Close your eyes and imagine an act of wartime courage. What do you picture? A soldier carrying a comrade to safety? A captain buying his crew vital time to abandon ship? A pilot hurtling through the skies, intercepting the enemy’s deadly engines of war?
Imagining acts by military personnel is natural but civilians were also the heroes of some of the most extraordinary acts of wartime courage. One of those acts took place in Soham, England in June 1944.
The Second World War was an industrial war. More than in any war before or since it was fought with the provision of entire economies. In Britain, factories worked around the clock to make vehicles, weapons, and ammunition. Supplies from America poured through the ports on a daily basis.
To move all those goods around, the railway system worked far beyond its previous maximum capacity. A 50% increase in military freight was managed by 1943 without increasing the number of wagons, through the initiative and efficiency of the railways’ controllers.
In late May 1944, D-Day was approaching. Troops and supplies were being transported to the south coast for the invasion while other areas of the war still had to be maintained. Any failure in the system could have enormous consequences.
A Deadly Cargo
On May 31, 1944, a 61-wagon train was filled with bombs at the port of Immingham in the Humber Estuary. The weapons were intended for a USAAF bomber group in Colchester. The train had been reduced by ten carriages but was nearly 400 meters long.
Thousands of bombs meant a potentially deadly cargo. Great care was taken in transporting them. The explosives were sent separately from the primers and detonators. Low-combustibility tarpaulins covered the loads to stop sparks from the coal-fired engine. The train traveled slowly and was checked at every stop.
Ordinary Men in a Dangerous Job
There was three staff on the train. Ben Gimbert, 41 years, was an experienced engine driver. He was at the controls. Accompanying him up front was his fireman, Jim Nightall, 22 years. At the back of the train was Herbert Clarke, the guard. He was 59 years old, a veteran of the railways.
Just after midnight on June 2, the train set out from a small town in Cambridgeshire headed toward Soham. In the signal-box at that station, sat – Frank “Sailor” Bridges.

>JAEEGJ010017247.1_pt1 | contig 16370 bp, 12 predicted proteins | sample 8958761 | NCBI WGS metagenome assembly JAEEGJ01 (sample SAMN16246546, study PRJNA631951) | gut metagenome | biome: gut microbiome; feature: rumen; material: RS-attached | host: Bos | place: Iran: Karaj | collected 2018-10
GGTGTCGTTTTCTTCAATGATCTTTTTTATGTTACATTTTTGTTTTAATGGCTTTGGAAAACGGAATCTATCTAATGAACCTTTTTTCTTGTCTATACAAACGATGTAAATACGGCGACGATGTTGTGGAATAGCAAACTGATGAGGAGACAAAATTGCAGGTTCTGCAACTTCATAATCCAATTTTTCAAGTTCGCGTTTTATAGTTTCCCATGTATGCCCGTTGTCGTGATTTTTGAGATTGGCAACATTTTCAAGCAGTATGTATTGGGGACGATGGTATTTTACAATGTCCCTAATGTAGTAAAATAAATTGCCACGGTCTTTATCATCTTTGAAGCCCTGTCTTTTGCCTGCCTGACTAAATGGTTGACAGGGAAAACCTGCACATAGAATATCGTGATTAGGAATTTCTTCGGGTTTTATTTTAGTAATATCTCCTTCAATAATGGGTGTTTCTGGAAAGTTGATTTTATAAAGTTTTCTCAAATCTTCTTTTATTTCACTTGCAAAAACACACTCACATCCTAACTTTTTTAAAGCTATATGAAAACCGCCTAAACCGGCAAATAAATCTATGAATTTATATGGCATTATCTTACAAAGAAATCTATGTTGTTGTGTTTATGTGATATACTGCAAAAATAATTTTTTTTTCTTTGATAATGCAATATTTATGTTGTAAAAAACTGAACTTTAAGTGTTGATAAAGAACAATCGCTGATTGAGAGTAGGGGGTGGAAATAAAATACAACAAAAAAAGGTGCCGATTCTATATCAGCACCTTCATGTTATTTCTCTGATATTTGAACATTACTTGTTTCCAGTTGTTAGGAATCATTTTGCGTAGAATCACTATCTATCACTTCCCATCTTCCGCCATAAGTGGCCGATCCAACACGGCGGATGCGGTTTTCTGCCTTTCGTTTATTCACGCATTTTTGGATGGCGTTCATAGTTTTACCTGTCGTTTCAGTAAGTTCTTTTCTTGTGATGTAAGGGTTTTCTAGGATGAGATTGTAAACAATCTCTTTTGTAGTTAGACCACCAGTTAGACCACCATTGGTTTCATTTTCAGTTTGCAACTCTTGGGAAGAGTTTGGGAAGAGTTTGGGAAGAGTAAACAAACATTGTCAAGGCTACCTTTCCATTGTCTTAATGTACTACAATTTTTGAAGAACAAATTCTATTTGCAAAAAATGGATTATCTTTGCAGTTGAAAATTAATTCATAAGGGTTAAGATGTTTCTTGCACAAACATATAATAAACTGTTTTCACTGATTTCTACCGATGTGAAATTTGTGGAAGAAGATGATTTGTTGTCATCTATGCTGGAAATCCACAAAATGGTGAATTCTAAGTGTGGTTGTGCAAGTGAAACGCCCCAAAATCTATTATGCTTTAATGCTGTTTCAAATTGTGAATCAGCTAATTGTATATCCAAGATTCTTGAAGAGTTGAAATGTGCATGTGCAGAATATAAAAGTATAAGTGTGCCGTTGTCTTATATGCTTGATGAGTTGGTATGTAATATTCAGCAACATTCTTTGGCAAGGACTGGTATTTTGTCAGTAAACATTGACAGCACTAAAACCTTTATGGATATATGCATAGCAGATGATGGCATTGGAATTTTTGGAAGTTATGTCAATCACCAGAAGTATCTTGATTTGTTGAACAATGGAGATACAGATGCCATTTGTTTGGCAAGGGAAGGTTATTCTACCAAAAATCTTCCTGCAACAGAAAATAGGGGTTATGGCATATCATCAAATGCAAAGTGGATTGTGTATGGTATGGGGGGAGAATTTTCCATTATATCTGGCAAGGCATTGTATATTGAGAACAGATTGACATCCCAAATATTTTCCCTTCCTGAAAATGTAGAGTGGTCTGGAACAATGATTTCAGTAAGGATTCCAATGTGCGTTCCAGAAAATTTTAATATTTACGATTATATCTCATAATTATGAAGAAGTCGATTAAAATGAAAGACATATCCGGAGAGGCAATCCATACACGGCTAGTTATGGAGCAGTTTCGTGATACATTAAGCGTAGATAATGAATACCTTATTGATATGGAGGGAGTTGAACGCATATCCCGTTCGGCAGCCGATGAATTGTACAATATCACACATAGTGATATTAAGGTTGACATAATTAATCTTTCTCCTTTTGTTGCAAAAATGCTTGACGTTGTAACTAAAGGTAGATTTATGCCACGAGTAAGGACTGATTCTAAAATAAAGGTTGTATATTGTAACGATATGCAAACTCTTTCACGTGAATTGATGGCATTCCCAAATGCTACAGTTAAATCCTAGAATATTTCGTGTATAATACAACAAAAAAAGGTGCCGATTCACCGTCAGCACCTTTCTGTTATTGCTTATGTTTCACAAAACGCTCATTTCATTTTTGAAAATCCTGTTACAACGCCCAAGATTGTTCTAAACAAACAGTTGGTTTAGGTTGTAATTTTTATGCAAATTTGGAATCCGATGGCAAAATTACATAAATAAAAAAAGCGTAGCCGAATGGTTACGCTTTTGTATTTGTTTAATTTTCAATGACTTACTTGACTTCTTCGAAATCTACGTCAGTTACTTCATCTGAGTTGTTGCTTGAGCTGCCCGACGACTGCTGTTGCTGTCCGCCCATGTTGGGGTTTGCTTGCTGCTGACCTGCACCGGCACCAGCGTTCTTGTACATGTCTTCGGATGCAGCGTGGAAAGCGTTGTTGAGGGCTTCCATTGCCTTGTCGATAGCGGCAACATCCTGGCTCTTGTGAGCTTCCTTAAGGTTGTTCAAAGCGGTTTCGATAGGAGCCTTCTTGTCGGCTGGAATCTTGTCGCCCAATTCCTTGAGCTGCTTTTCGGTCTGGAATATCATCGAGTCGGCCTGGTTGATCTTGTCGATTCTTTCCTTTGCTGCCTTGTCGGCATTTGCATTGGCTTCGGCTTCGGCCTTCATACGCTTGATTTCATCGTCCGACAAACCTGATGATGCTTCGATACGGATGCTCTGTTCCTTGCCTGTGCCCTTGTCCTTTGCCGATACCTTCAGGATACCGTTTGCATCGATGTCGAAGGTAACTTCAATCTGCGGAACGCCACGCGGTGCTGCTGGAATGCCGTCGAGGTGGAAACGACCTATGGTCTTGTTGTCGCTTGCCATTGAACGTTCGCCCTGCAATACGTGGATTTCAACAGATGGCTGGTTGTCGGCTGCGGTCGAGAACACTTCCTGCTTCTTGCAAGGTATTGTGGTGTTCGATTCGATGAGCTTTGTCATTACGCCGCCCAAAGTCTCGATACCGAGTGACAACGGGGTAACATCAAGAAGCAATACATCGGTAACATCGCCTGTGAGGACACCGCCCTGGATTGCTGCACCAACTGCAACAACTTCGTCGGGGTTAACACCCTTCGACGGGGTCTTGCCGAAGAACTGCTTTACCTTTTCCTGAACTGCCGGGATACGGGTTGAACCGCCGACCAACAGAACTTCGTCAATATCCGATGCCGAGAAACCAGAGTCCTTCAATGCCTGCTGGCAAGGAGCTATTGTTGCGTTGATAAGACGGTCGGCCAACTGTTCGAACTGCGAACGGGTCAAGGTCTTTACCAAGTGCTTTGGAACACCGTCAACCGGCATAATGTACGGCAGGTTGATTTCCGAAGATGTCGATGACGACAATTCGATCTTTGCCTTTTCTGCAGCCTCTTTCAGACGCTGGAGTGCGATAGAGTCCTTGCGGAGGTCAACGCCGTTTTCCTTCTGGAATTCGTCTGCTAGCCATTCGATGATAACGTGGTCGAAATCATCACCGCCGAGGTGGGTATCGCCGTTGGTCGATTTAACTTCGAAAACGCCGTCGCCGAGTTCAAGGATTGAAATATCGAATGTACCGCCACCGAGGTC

They were ordinary men doing ordinary jobs, made extraordinary by their cargo and the courage they would soon have to show.
As they approached Soham, Gimbert looked back along the train. What he saw was terrifying. Flames were coming from the bottom of the first bomb carriage.
Acts of Courage
Gimbert thought quickly. He could not let himself panic. Stopping the train suddenly might trigger an explosion igniting its whole cargo of thousands of bombs. The train, its crew, and much of the town would be wiped out.
Something had to be done. If the fire ignited any of the bombs in that first wagon, they would trigger the rest of the cargo, with the same disastrous results.
He brought the train calmly to a stop and instructed his fireman to uncouple the front wagon. Nightall grabbed the coal hammer in case the coupling was hot, leaped from the train, and rushed to detach the rest of the carriages from the burning one. Gimbert joined him, as did Bridges and Clarke, rushing from the signal tower and the back of the train to help.
Gimbert and Nightall then got back in the engine and headed along the tracks, dragging the flaming cargo behind them, leaving the rest safely out of range.
Gimbert was intent on getting the train clear and saving the lives of others before he took care of himself. He was still at the engine’s controls when, barely out of the station, 400 tons of bombs exploded in the wagon behind him.
A Swift Response
Gimbert was thrown clear of the train. Battered, dazed, and in incredible pain, he survived the explosion. Nightall and Bridges were not so lucky and were killed in the blast.
The explosion threw Clarke 80 feet. Staggering to his feet, he realized that if the mail train hit the remaining carriages, it could still cause the devastating explosion they had just avoided. In the aftermath of an explosion that had almost killed him, he made his way two miles back up the line, laying warnings for oncoming trains.
The explosion carved a crater in Soham 15 feet deep and 60 feet wide. Hundreds of homes were damaged, thirteen beyond repair. Many people were injured, but no-one in the town was killed.
Emergency services rushed to help from across the surrounding area. With only days before D-Day, this was a vital rail line. Civilian and military engineers hurried to the scene. Within eighteen hours, both rail lines through Soham, wrecked by the explosion, were back in working order.
What Was Lost, What Was Saved
Two brave men lost their lives, and two others were injured protecting Soham from a devastating explosion. Without their courage, countless others would have been killed or wounded, and a critical transport route would have been crippled.
Gimbert and Nightall were both awarded the George Cross for their courage during the accident, Nightall posthumously.
In war, many heroes carry weapons, but some civilians are heroes by putting others before them when duty calls.
Gordon Brown (2008), Wartime Courage.